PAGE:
New surface storage would have added only modestly to the state’s water supply
Real benefits of new storage are likely to come from the increased flexibility for state’s water system
Building drought resilience requires increased conservation, wastewater recycling, stormwater capture
The acute water shortages now hitting California have prompted many in Congress and the state Legislature to call for new surface reservoirs to reduce the impacts of future droughts.
Some have even blamed the lack of reservoir development as a primary cause of water scarcity during the current drought.
The reality is that new surface storage would have added only modestly to the state’s water supply. We’d still be in the midst of a severe drought. Building drought resilience requires a much broader set of actions, including conservation, water trading, managing groundwater and expanding nontraditional supplies like recycled wastewater and stormwater.
Following the 1987-92 drought, urban water agencies invested heavily in surface and groundwater storage. These investments have paid dividends during this drought, greatly reducing water shortages in the state’s major cities. But few investments were made to increase water reliability for agriculture and the environment, and these two sectors have been hit particularly hard.
Last November voters approved Proposition 1, which allocated $2.7 billion in bonds for water storage. The bond requires that its funds provide public benefits, including improved environmental conditions. The California Water Commission can allocate those funds to surface or groundwater storage projects.
Although planners are examining a wide range of options, most attention has been focused on two proposed surface reservoirs: Sites, on the west side of the Sacramento Valley, and Temperance Flat, upstream on the San Joaquin River.
In total, these two projects would create about 2.6 million acre-feet of new storage capacity – nearly a 7 percent increase in statewide capacity – at an estimated cost of roughly $6.5 billion.
However, increases in storage capacity do not translate to equivalent increases in supply, because reservoirs can’t always be kept full. The U.S. Bureau of Reclamation and the California Department of Water Resourcesestimate that these projects would increase dry- year supply for agricultural and urban uses by up to 380,000 acre- feet per year, and less as droughts wear on. Sites, the larger reservoir, would be refilled with Sacramento River water only during wet periods, so it will not yield much water during prolonged droughts.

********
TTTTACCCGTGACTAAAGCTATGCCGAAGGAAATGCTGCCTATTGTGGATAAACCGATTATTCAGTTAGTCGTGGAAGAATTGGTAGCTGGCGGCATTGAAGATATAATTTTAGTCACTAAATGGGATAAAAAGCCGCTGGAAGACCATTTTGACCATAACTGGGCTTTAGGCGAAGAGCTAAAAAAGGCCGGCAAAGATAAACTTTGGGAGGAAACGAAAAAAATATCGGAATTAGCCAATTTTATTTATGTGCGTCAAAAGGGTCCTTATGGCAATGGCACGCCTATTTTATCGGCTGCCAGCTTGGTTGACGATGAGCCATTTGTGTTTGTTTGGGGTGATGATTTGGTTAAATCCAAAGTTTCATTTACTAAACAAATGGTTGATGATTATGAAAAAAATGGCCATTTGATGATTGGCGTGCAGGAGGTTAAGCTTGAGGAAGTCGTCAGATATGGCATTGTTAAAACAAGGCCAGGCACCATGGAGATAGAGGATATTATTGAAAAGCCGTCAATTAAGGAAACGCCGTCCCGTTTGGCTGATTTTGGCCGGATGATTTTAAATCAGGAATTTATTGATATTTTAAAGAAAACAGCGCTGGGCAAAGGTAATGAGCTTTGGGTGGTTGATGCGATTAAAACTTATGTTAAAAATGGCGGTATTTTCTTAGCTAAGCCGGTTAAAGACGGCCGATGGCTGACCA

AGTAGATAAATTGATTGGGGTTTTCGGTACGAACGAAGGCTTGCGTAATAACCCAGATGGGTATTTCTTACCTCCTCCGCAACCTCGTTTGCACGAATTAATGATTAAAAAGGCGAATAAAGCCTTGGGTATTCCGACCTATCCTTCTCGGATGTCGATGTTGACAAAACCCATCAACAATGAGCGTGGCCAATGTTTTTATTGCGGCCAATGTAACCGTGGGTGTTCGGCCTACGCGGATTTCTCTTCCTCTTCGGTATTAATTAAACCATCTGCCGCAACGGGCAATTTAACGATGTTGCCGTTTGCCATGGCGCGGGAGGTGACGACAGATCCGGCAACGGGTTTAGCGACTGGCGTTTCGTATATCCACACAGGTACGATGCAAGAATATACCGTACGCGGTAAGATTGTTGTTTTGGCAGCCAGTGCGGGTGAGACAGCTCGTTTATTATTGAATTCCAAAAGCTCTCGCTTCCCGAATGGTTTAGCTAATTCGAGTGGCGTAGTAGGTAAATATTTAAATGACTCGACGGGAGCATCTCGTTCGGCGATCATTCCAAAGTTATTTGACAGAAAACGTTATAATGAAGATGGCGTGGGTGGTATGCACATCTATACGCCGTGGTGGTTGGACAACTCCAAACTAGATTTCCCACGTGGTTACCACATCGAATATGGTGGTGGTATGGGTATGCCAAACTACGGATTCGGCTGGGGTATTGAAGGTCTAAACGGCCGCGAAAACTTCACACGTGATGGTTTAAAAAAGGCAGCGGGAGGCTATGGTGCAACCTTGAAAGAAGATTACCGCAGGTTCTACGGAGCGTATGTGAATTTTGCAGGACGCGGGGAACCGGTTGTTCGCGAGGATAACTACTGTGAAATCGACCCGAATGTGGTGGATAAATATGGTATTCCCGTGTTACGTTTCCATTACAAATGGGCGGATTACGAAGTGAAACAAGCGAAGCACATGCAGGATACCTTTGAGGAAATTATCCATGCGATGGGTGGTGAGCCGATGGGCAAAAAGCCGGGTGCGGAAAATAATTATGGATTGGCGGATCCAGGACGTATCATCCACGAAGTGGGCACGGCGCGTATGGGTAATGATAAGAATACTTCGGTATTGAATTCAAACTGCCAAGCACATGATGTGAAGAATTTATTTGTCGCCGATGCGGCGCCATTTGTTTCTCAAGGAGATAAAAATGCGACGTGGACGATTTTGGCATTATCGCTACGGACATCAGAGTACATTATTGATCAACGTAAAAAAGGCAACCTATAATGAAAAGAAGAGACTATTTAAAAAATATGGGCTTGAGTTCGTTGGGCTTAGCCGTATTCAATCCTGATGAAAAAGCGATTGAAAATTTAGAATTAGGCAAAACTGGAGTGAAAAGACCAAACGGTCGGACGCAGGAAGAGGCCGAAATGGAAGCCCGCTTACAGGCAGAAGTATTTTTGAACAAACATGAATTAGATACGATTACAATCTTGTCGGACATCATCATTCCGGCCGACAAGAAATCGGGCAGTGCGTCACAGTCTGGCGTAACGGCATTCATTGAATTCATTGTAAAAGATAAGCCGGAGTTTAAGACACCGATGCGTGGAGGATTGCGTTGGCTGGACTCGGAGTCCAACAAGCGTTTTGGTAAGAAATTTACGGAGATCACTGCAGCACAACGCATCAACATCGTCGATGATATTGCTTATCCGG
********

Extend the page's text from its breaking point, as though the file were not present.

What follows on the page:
Recent studies from UC Davis help put this in context. This year and last, Central Valley farmers will have received 15 million acre- feet less surface water than in average years. They are pumping extra groundwater to make up for the loss – a source of great concern given falling water tables and sinking lands.
What if Sites and Temperance Flat reservoirs had been built before this drought? On the optimistic assumption that they made an additional 380,000 acre-feet of water available in 2014 and 2015, surface water deliveries would have increased by 5 percent – in the grand scheme of things, a drop in the bucket.
The bottom line? New surface storage would have been helpful during this drought, but not nearly to the extent people imagine. Rather, the real benefits of new storage are likely to come from the increased flexibility it provides to our overall water system – by increasing our ability to store water from wet years in groundwater basins, strengthening our capacity to manage floods and improving environmental conditions in our troubled watersheds. To qualify for state matching funds, the California water commissioners have said they expect storage proposals to take this system-level, multibenefit approach.
Officials are understandably attracted to big infrastructure approaches to solving water supply problems. And in some cases, big projects are necessary. But to improve our ability to weather
droughts, California needs to take actions along a number of fronts. Storage should be part of that portfolio, but it’s not a panacea. Jeffrey Mount is a senior fellow at the Public Policy Institute of California. Ellen Hanakis director of PPIC’s Water Policy Center. reprints